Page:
Team Derek Houston, PI; Associate Professor, Otolaryngology-Head and Neck Surgery, College of Medicine; Director, Buckeye Hearing and Development Center at Wexner Medical Center Amanda Miller, Co-PI; Senior Researcher, Department of Linguistics, College of Arts and Sciences Eric Fosler-Lussier, Faculty Participant; Professor, Department of Computer Science and Engineering, College of Engineering Andrew Plummer, Post-Doctoral Researcher, Department of Linguistics, College of Arts and Sciences Jongmin Jung, Post-Doctoral Researcher, Department of Otolaryngology-Head and Neck Surgery, College of Medicine
Overview Speech sound production is fundamental to oral communication. Studies in the mid-1990s showed dire real-world consequences of speech differences found between toddlers who could hear their own early vocalizations and those who could not. Speech sound disorders are observed in 2 – 25% (median = 8-9%) of children, with the higher proportion found in younger children. Better understanding of children’s articulatory mechanisms by building early development models will directly aid Speech Language Pathologists teaching young children to become more competent communicators. We propose to develop novel methods for estimating articulatory configurations and motor control strategies used by infants and young children to produce vocalizations, and build models of speech production that are appropriate for infants and toddlers. Throughout the duration of the project, speech-language pathologists from Nationwide Children’s Hospital who are working in the Buckeye Center for Hearing and Development will be actively involved in providing input about their needs and the challenges they face in working to improve the articulation of children experiencing speech sound disorders.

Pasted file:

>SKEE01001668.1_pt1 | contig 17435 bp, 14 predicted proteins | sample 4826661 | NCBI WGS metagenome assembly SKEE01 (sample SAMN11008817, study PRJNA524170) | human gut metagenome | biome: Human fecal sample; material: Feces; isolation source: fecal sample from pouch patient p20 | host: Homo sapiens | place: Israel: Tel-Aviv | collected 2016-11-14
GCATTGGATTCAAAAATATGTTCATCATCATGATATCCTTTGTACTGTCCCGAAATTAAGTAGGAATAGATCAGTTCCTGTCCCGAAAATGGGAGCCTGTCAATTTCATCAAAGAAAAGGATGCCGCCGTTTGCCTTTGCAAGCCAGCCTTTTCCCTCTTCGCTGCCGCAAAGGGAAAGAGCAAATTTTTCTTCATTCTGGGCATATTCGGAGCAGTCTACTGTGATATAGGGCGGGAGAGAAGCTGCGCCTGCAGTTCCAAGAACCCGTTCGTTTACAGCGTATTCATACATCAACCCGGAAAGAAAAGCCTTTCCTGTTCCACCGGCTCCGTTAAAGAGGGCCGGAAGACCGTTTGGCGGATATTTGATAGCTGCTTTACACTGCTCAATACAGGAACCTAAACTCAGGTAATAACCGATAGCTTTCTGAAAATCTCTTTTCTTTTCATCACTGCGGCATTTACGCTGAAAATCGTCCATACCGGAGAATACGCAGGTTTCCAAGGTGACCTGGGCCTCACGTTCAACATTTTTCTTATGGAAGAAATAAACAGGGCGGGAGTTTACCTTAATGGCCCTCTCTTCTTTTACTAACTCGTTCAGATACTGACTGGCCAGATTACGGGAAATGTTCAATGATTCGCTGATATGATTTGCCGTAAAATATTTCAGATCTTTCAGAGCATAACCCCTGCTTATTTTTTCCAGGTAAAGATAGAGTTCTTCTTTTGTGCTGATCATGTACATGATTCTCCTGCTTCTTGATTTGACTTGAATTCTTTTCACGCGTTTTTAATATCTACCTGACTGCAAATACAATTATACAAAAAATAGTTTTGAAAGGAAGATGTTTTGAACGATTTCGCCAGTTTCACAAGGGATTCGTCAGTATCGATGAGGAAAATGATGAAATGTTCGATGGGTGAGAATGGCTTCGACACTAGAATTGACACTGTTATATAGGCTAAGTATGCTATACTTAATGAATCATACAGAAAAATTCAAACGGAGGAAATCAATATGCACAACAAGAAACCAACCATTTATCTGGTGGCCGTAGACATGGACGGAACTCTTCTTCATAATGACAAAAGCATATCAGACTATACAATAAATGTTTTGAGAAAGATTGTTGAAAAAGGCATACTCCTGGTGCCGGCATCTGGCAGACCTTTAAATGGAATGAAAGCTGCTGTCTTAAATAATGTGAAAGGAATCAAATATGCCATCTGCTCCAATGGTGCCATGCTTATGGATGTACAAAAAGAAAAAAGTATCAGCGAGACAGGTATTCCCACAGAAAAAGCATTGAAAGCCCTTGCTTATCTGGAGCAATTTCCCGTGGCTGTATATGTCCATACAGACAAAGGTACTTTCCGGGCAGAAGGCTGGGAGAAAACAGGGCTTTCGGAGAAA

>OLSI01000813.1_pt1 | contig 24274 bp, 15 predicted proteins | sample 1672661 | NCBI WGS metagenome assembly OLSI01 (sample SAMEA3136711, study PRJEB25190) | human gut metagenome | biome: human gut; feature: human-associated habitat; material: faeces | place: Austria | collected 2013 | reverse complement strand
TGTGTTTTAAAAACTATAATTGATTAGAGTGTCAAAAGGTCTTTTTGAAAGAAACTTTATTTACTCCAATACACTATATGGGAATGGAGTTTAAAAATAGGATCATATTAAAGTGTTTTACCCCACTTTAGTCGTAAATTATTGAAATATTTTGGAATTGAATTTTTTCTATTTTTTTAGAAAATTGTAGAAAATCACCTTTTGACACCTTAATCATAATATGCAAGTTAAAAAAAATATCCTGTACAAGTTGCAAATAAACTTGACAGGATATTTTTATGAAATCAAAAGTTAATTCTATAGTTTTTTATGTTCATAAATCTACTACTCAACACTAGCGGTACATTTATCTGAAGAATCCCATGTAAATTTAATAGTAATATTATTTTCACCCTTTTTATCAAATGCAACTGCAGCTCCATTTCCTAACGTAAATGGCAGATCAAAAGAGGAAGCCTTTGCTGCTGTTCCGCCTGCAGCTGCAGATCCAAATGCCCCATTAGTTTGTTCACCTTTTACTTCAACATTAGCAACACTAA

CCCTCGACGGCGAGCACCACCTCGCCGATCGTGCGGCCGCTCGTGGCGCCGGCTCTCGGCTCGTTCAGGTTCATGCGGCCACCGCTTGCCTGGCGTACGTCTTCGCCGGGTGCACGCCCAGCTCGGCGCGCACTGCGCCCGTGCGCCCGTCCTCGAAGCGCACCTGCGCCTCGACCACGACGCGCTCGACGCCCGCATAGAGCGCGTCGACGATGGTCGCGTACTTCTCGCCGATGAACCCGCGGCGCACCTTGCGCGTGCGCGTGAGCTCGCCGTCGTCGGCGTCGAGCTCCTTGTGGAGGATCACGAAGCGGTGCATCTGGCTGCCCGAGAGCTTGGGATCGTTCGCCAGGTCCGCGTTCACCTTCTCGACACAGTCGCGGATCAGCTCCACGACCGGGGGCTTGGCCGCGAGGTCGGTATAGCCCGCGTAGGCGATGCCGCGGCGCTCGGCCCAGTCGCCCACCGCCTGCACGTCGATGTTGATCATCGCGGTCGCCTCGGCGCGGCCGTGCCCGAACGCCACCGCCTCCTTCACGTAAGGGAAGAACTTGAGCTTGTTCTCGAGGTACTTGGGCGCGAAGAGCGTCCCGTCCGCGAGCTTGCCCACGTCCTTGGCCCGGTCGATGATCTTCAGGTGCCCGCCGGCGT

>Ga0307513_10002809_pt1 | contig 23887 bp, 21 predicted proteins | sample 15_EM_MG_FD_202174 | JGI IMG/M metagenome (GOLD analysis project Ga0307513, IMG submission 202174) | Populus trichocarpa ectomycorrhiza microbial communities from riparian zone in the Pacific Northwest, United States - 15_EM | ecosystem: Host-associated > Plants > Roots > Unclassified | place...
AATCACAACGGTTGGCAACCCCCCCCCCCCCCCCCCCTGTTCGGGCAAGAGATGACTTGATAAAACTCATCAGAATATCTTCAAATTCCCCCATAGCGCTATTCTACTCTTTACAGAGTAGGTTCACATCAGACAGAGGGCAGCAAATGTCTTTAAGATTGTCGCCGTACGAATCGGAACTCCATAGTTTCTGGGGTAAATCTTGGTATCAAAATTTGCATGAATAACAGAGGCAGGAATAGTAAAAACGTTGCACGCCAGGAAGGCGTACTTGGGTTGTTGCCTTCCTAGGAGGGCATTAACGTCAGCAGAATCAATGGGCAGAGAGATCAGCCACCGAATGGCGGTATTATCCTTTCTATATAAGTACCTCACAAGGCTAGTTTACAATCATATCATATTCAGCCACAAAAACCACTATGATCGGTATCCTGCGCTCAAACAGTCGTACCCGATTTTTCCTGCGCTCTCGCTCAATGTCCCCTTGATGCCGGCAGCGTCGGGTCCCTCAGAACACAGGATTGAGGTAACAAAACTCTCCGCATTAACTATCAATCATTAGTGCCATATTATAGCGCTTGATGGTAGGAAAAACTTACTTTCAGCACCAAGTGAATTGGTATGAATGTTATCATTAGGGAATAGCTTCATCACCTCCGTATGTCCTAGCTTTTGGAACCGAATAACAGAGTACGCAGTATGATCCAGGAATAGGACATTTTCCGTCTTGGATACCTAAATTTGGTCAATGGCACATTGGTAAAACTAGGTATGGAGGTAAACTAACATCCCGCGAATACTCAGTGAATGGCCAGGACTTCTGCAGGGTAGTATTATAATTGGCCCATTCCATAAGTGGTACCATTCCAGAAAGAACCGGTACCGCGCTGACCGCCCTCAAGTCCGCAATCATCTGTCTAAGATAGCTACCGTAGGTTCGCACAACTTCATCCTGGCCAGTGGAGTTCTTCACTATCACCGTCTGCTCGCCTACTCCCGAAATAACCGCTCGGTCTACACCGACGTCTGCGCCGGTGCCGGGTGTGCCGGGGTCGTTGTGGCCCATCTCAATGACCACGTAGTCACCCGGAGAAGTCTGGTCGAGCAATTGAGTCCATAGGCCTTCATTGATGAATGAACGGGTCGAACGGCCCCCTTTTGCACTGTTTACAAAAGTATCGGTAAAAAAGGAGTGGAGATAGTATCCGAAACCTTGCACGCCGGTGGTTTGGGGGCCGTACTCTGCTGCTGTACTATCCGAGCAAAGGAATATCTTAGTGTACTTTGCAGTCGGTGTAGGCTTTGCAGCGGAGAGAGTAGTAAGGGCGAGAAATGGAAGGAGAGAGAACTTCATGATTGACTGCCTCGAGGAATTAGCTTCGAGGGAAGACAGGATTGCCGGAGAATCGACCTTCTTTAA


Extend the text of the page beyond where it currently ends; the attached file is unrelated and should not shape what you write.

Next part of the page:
Award Amount: $26,300.75
Team TDAI affiliate Margaret Kalcic, PI; Assistant Professor, Department of Food, Agricultural and Biological Engineering, College of Food, Agricultural, and Environmental Sciences TDAI affiliate Steven Quiring, Co-PI; Professor, Atmospheric Sciences Program, Department of Geography, College of Arts and Sciences